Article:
September 26, 1997: In one of his first assignments after returning to Apple as interim CEO, Steve Jobs reveals the company’s large quarterly loss of $ 161 million.
Sending bad news to investors is miserable, but things will change dramatically for Cupertino.
Apple’s biggest loss isn’t as bad as it seems
First of all, Jobs did not cause the biggest loss to Apple ever. The bloodshed of earnings stemmed from decisions made by Jobs ’predecessor, Gil Amelio. During Amelie’s 500-day rule of Apple, the company lost a whopping $ 1.6 billion. This essentially erased every cent of the profit that Cupertino had earned since fiscal 1991.
Amelio left his role as Apple on July 7. Jobs took over the running of the company, while reportedly seeking a replacement.
More importantly, the $ 161 million loss is actually a reflection of some good things starting with Apple. The loss included a write-off of $ 75 million because Apple bought the Mac OS license from Power Computing. This marked the end of the catastrophic era of “cloned Macs”.
Mac OS 8 improves Apple’s score
Apple was also encouraged by the recent launch of Mac OS 8, which sold a whopping 1.2 million copies in its first two weeks. This marked the most successful sales performance of Apple’s software product at the time.
Although Mac OS 8 was not enough to bring Cupertino back to profitability, the new operating system significantly exceeded many expectations. It also showed that Apple still benefits from the huge fan base it supports.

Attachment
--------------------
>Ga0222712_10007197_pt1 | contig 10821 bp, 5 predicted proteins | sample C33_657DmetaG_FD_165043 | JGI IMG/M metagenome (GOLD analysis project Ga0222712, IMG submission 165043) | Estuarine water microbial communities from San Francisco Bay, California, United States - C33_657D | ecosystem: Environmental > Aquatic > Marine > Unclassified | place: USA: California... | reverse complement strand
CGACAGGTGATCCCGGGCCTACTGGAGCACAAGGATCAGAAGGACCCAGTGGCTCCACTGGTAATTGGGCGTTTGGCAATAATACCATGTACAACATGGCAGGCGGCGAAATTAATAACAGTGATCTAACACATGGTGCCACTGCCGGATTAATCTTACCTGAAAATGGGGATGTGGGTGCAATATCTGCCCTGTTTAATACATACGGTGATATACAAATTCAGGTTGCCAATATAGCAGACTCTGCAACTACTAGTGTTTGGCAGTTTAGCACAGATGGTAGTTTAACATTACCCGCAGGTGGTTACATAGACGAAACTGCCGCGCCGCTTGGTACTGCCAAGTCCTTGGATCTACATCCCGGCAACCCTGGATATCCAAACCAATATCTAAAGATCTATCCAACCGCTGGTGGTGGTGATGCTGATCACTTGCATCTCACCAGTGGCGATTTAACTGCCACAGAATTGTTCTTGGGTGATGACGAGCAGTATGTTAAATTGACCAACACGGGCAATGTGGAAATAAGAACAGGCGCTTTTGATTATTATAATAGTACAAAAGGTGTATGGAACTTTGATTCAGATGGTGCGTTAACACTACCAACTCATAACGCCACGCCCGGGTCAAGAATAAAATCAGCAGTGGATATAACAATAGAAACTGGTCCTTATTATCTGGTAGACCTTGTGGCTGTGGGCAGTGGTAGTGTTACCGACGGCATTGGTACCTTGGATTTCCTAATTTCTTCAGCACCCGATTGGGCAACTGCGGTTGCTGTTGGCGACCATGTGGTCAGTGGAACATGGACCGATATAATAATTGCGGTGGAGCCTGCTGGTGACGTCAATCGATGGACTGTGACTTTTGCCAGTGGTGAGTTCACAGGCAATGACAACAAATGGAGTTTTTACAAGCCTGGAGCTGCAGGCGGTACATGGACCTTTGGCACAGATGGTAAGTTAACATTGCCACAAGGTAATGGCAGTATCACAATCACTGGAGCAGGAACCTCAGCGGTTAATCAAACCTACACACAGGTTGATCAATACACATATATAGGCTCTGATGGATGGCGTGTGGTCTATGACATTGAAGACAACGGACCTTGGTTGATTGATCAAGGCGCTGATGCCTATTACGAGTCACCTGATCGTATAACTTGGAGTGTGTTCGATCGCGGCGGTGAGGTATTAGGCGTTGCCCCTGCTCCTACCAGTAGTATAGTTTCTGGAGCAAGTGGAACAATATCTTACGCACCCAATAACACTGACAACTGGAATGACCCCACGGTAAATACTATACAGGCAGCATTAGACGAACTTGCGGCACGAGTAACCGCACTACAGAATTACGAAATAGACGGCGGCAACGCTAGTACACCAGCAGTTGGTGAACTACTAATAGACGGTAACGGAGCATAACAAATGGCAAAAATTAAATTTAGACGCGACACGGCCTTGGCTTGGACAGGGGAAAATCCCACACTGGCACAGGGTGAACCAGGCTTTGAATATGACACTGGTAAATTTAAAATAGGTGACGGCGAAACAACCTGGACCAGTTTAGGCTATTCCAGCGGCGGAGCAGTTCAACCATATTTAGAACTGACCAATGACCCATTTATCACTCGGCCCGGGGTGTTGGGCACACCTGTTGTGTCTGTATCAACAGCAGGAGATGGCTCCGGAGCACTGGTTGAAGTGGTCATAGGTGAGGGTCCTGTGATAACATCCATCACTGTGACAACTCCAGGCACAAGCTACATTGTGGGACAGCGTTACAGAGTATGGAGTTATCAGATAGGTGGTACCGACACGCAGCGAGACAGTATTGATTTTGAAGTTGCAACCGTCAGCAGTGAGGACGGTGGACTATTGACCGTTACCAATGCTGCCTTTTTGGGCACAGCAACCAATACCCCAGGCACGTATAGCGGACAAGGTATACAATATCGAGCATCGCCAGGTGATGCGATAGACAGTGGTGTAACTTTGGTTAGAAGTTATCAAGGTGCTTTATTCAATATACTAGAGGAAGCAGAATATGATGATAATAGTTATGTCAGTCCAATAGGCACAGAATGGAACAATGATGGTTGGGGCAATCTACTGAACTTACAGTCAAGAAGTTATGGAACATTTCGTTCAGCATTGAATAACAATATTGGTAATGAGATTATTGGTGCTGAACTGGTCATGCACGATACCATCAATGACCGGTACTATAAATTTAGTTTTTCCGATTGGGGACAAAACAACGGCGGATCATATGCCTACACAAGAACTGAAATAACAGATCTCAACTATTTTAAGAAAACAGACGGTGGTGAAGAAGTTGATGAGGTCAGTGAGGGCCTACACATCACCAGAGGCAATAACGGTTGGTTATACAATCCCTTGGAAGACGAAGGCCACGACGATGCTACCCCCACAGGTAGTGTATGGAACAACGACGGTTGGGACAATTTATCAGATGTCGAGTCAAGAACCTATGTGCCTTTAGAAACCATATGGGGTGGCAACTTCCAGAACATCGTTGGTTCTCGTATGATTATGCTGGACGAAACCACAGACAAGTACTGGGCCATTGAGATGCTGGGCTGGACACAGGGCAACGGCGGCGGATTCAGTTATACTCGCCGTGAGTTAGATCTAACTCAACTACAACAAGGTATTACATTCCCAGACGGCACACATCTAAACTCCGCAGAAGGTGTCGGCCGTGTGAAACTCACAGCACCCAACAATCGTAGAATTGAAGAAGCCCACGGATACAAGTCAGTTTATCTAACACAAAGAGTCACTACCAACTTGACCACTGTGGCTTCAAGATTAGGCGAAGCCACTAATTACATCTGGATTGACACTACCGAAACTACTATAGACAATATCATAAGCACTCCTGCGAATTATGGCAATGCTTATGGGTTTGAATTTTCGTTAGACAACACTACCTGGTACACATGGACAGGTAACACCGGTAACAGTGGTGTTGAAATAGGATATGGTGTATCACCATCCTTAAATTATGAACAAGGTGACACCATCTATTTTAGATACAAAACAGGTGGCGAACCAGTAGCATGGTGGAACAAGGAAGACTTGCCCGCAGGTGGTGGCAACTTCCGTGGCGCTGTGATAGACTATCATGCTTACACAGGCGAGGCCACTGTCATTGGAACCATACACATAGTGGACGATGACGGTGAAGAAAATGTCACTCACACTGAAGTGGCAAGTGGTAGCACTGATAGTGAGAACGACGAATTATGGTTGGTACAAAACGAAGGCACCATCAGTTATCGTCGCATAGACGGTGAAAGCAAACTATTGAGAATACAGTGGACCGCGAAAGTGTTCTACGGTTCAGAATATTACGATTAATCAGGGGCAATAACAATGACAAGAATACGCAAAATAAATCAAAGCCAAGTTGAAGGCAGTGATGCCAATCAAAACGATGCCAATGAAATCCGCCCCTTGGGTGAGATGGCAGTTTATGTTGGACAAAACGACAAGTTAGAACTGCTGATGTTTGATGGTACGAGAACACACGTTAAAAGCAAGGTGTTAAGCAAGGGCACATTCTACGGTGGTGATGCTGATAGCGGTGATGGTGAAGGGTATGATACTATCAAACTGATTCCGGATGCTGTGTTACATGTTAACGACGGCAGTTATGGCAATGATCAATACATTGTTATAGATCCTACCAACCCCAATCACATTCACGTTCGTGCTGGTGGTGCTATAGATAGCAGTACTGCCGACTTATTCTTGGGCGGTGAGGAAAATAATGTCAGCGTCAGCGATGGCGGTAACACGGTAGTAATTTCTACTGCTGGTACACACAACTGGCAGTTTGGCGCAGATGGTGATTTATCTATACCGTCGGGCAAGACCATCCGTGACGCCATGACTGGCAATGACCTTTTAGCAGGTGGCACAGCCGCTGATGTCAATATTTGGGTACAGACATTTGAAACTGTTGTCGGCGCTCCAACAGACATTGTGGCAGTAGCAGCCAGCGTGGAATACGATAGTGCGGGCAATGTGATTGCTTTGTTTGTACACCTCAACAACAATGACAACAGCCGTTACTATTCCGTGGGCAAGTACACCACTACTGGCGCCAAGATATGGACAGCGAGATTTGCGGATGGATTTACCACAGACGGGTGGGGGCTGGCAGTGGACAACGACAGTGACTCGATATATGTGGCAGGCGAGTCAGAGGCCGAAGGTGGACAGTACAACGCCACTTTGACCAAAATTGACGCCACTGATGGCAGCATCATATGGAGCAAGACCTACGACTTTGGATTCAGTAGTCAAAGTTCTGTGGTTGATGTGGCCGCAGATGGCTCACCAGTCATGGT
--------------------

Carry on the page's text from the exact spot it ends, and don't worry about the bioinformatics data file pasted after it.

“We remain focused on our primary goal of restoring Apple to sustainable profitability,” Apple CFO Fred Anderson said when the company’s grim quarterly “face-to-face” data was announced. “Our goal for fiscal 1998 is to continue to reduce Apple’s profitability point by combining further cost reductions and improved gross margins.”
As with Apple’s current strategy of “too few promises and over-fulfillment,” the forecast proved too cautious. The following year the company did quite well.
Apple’s big turnaround begins
While it sounded a bit ridiculous in a year that saw Apple’s biggest losses to date, 1998 marked the beginning of a turnaround. The company released the iMac G3 that year, returning to profitability as early as the following quarter. And Apple hasn’t slowed down since.
But before that, Apple had to go through this disappointing call to make money. Shareholders who are willing to endure a little more have reaped big rewards. Today, Apple’s market capitalization reaches north of $ 2.4 trillion.
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